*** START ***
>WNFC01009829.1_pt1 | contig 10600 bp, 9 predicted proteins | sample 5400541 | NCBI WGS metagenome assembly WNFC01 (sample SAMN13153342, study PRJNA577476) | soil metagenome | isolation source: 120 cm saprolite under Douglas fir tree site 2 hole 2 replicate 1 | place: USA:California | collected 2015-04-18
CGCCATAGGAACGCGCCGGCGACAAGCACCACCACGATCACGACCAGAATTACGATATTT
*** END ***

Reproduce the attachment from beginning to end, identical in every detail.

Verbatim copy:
>WNFC01009829.1_pt1 | contig 10600 bp, 9 predicted proteins | sample 5400541 | NCBI WGS metagenome assembly WNFC01 (sample SAMN13153342, study PRJNA577476) | soil metagenome | isolation source: 120 cm saprolite under Douglas fir tree site 2 hole 2 replicate 1 | place: USA:California | collected 2015-04-18
CGCCATAGGAACGCGCCGGCGACAAGCACCACCACGATCACGACCAGAATTACGATATTT